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Degenerative Myelopathy

Degenerative Myelopathy (DM) is a neurological disorder, usually affecting dogs in their senior years. Loss of hind limb coordination is an early sign of disease, and as the condition progresses the hind limbs of affected dogs become increasingly weak.

Found in

2 in 10 dogs

in our testing

Key Signs

Proprioceptive deficits, Knuckling hind feet, Muscle wasting, Paresis, Incontinence

Age of Onset

7 + yrs

Senior to geriatric onset


Autosomal Recessive

For autosomal recessive disorders, dogs with two copies of the variant are at risk of developing the condition. Dogs with one copy of the variant are considered carriers and are usually not at risk of developing the disorder. However, carriers of some complex variants grouped in this category may be associated with a low risk of developing the disorder. Individuals with one or two copies may pass the disorder-associated variant to their puppies if bred.

Likelihood of the Condition

Low-moderate likelihood

At risk dogs may show signs of this disease in their lifetime, although many will not develop the condition due to absence of additional risk factors.

What to Do

Here’s how to care for a dog with DM

Partner with your veterinarian to make a plan regarding your dog’s well-being, including any insights provided through genetic testing. If your pet is at risk or is showing signs of this disorder, then the first step is to speak with your veterinarian.

For Veterinarians

Here’s what a vet needs to know about DM

The onset of DM is usually in a dog's senior years. Affected dogs first begin by exhibiting muscle wasting, proprioceptive deficits, and knuckling of the hind feet. Though the condition is not painful, affected dogs will eventually require assistance walking. As the condition progresses, it moves up the spinal cord and the dog's neurologic deficits mirror the progress, losing fecal and urinary continence and eventually involving the front legs and the brainstem.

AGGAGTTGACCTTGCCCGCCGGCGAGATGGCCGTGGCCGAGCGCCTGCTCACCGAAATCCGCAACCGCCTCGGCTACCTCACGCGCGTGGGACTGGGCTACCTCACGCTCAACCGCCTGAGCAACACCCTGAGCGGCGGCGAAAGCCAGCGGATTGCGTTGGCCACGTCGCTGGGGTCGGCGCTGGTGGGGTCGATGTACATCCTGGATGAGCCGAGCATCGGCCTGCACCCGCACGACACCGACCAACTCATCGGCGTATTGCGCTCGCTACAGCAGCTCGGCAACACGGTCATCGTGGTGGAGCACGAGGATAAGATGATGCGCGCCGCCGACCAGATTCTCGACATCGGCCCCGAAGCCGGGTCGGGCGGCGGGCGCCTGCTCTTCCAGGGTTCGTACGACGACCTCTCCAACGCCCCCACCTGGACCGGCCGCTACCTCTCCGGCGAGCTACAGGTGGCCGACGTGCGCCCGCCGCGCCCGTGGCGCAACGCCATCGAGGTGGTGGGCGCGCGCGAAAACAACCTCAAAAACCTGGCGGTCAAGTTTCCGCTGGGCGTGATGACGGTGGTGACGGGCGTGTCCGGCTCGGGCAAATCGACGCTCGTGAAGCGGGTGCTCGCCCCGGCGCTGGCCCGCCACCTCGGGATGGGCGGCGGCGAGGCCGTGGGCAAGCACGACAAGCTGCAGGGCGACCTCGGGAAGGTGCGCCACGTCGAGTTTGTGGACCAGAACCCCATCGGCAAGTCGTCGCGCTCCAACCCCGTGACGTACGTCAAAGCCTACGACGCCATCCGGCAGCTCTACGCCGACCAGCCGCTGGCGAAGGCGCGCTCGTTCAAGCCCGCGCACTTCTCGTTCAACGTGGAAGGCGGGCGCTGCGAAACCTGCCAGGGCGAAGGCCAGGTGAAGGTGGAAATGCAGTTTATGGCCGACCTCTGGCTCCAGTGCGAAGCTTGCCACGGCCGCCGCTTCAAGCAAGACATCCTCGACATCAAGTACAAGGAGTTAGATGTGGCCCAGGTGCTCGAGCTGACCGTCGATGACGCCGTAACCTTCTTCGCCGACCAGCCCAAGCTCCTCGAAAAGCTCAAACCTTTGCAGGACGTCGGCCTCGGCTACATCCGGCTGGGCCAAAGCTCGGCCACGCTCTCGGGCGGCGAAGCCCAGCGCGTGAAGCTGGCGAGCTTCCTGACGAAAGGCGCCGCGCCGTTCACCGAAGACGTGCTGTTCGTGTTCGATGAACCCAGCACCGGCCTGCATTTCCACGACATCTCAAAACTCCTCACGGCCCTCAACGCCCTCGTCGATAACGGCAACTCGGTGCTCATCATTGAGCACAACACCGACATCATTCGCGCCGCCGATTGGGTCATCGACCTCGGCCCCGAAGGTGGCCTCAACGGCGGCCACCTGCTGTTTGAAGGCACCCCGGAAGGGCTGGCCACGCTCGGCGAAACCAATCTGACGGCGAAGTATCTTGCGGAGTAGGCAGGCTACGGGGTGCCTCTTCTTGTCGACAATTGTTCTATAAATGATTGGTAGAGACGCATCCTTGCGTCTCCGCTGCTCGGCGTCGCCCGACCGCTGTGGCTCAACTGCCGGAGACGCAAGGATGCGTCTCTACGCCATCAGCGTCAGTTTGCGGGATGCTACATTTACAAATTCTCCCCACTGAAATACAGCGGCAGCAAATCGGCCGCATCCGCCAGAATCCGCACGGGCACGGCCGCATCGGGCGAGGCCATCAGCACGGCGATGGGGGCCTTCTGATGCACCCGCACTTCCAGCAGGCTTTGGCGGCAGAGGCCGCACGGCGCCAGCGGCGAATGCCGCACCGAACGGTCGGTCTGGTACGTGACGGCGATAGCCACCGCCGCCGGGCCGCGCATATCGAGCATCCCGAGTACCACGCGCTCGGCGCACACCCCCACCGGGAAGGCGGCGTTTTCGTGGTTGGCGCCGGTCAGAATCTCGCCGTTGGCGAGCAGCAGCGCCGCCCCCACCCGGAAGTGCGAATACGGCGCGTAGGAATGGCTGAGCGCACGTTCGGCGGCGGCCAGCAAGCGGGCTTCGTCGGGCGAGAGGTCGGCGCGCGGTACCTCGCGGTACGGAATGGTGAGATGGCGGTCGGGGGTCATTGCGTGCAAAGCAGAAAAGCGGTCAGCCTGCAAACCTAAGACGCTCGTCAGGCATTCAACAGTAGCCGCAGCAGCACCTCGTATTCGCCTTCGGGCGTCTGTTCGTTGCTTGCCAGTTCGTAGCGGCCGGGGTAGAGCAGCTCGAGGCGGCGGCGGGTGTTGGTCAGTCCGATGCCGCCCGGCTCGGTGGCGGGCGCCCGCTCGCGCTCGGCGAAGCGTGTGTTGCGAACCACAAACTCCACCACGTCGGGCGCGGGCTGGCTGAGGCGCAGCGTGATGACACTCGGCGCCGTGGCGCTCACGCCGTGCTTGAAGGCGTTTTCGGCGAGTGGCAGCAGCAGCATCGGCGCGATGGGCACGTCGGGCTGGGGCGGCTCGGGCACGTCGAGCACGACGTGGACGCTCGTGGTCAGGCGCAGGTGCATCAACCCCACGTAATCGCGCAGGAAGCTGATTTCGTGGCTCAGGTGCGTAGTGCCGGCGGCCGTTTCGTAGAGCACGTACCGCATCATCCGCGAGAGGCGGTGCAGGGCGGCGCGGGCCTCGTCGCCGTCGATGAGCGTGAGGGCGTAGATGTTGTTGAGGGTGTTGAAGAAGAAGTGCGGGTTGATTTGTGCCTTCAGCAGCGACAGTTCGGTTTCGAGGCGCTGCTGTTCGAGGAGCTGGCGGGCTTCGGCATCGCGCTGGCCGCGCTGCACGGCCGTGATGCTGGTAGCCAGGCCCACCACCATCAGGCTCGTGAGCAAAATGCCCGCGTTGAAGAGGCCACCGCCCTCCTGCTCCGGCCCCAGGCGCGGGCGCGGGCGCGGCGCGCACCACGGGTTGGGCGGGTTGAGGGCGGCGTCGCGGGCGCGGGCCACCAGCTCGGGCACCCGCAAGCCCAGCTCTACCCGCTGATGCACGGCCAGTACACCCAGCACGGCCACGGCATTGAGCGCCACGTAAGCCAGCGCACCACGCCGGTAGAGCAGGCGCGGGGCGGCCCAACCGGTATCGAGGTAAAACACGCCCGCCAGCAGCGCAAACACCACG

The wellbeing of dogs suffering with degenerative myelopathy should be monitored closely as the disease progresses. Euthanasia is usually elected on welfare grounds when clinical signs become severe.

For Breeders

Planning to breed a dog with this genetic variant?

There are many responsibilities to consider when breeding dogs. Regardless of test results it is important that your dog is in good general health and that you are in a position to care for the puppies if new responsible owners are not found. For first time or novice breeders, advice can be found at most kennel club websites.

Please note the DM mutation has only been associated with disease signs in some breeds, and this should be considered when making breeding decisions. This disease is autosomal recessive meaning that two copies of the mutation are needed for disease signs to develop. A carrier dog with one copy of the DM mutation can be safely bred with a clear dog with no copies of the DM mutation. About half of the puppies will have one copy (carriers) and half will have no copies of the DM mutation. A dog with two copies of the DM mutation can be safely bred with a clear dog. The resulting puppies will be all carriers with one copy of the DM mutation. Puppies in litters which are expected to contain carriers should be tested prior to breeding. Please note: It is possible that disease signs similar to the ones caused by the DM mutation could develop due to a different genetic or clinical cause.

Technical Details

Gene SOD1
Variant G>A
Chromosome 31
Coordinate 26,540,342

All coordinates reference CanFam3.1

References & Credit

Credit to our scientific colleagues:

Awano, T., Johnson, G. S., Wade, C. M., Katz, M. L., Johnson, G. C., Taylor, J. F., … Coates, J. R. (2009). Genome-wide association analysis reveals a SOD1 mutation in canine degenerative myelopathy that resemblesnamyotrophic lateral sclerosis. Proceedings of the National Academy of Sciences of the United States of America, 106(8), 2794–2799. View the article